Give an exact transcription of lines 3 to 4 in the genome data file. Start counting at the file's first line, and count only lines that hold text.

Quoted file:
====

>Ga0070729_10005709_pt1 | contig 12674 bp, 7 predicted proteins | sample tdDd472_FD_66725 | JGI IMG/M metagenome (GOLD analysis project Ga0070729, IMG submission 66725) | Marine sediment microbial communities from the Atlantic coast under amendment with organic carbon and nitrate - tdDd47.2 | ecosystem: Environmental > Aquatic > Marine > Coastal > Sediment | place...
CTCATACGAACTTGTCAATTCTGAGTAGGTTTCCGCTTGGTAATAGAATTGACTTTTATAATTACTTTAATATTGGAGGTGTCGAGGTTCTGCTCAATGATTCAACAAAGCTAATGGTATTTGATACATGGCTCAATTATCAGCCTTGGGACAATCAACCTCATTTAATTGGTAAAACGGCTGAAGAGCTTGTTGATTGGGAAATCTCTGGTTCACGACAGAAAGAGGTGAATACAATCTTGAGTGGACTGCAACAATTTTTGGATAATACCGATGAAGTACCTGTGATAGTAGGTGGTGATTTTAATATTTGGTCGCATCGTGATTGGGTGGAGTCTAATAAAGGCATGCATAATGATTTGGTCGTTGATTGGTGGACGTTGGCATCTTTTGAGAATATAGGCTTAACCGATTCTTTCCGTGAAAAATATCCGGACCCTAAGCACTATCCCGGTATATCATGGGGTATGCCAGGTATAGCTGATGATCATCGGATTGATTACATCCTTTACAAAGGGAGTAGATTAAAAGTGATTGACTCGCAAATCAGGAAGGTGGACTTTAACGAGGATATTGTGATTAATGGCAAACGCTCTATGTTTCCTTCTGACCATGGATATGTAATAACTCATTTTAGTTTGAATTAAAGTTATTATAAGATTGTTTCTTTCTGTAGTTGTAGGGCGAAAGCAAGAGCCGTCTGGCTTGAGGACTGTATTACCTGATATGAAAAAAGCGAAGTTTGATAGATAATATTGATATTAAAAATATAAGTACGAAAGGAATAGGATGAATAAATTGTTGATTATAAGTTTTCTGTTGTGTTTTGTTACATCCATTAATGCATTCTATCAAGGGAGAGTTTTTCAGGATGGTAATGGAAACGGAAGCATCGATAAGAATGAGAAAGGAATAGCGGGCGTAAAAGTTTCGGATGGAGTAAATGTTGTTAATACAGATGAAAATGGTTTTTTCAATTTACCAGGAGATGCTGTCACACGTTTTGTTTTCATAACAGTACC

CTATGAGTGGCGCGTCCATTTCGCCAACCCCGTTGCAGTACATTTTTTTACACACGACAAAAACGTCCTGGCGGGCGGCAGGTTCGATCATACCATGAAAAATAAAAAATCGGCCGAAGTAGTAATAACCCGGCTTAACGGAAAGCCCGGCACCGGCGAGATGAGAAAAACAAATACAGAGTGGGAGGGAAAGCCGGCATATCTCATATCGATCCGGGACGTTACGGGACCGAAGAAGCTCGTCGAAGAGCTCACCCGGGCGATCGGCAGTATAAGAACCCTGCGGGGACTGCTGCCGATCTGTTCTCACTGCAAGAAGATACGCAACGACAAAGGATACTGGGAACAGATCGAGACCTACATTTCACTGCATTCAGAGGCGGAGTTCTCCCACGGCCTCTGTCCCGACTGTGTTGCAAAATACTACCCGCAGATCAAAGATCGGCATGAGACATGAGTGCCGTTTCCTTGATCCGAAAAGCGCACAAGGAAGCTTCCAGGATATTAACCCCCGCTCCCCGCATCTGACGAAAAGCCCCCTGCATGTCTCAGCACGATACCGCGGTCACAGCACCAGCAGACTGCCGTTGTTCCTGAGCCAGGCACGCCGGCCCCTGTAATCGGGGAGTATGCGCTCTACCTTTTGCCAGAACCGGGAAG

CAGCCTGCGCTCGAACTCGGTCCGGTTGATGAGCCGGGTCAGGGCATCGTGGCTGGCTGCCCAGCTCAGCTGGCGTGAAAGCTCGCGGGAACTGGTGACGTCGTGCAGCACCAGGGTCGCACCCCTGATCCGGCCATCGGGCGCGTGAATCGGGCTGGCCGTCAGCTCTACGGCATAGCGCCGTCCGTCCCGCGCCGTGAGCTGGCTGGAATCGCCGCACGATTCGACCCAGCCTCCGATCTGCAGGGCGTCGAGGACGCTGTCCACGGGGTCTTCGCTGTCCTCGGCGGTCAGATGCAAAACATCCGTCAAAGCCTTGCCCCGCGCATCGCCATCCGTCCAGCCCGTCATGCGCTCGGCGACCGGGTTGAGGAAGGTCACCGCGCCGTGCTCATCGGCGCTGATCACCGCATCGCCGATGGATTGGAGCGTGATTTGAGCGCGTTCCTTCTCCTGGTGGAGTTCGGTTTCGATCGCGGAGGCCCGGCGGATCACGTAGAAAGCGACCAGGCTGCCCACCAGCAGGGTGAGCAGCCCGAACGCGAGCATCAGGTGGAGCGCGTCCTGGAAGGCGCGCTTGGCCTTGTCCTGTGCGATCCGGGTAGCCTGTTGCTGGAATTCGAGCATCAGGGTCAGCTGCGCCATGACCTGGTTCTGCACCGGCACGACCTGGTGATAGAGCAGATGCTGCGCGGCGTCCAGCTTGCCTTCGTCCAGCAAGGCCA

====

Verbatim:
CTATGAGTGGCGCGTCCATTTCGCCAACCCCGTTGCAGTACATTTTTTTACACACGACAAAAACGTCCTGGCGGGCGGCAGGTTCGATCATACCATGAAAAATAAAAAATCGGCCGAAGTAGTAATAACCCGGCTTAACGGAAAGCCCGGCACCGGCGAGATGAGAAAAACAAATACAGAGTGGGAGGGAAAGCCGGCATATCTCATATCGATCCGGGACGTTACGGGACCGAAGAAGCTCGTCGAAGAGCTCACCCGGGCGATCGGCAGTATAAGAACCCTGCGGGGACTGCTGCCGATCTGTTCTCACTGCAAGAAGATACGCAACGACAAAGGATACTGGGAACAGATCGAGACCTACATTTCACTGCATTCAGAGGCGGAGTTCTCCCACGGCCTCTGTCCCGACTGTGTTGCAAAATACTACCCGCAGATCAAAGATCGGCATGAGACATGAGTGCCGTTTCCTTGATCCGAAAAGCGCACAAGGAAGCTTCCAGGATATTAACCCCCGCTCCCCGCATCTGACGAAAAGCCCCCTGCATGTCTCAGCACGATACCGCGGTCACAGCACCAGCAGACTGCCGTTGTTCCTGAGCCAGGCACGCCGGCCCCTGTAATCGGGGAGTATGCGCTCTACCTTTTGCCAGAACCGGGAAG

CAGCCTGCGCTCGAACTCGGTCCGGTTGATGAGCCGGGTCAGGGCATCGTGGCTGGCTGCCCAGCTCAGCTGGCGTGAAAGCTCGCGGGAACTGGTGACGTCGTGCAGCACCAGGGTCGCACCCCTGATCCGGCCATCGGGCGCGTGAATCGGGCTGGCCGTCAGCTCTACGGCATAGCGCCGTCCGTCCCGCGCCGTGAGCTGGCTGGAATCGCCGCACGATTCGACCCAGCCTCCGATCTGCAGGGCGTCGAGGACGCTGTCCACGGGGTCTTCGCTGTCCTCGGCGGTCAGATGCAAAACATCCGTCAAAGCCTTGCCCCGCGCATCGCCATCCGTCCAGCCCGTCATGCGCTCGGCGACCGGGTTGAGGAAGGTCACCGCGCCGTGCTCATCGGCGCTGATCACCGCATCGCCGATGGATTGGAGCGTGATTTGAGCGCGTTCCTTCTCCTGGTGGAGTTCGGTTTCGATCGCGGAGGCCCGGCGGATCACGTAGAAAGCGACCAGGCTGCCCACCAGCAGGGTGAGCAGCCCGAACGCGAGCATCAGGTGGAGCGCGTCCTGGAAGGCGCGCTTGGCCTTGTCCTGTGCGATCCGGGTAGCCTGTTGCTGGAATTCGAGCATCAGGGTCAGCTGCGCCATGACCTGGTTCTGCACCGGCACGACCTGGTGATAGAGCAGATGCTGCGCGGCGTCCAGCTTGCCTTCGTCCAGCAAGGCCA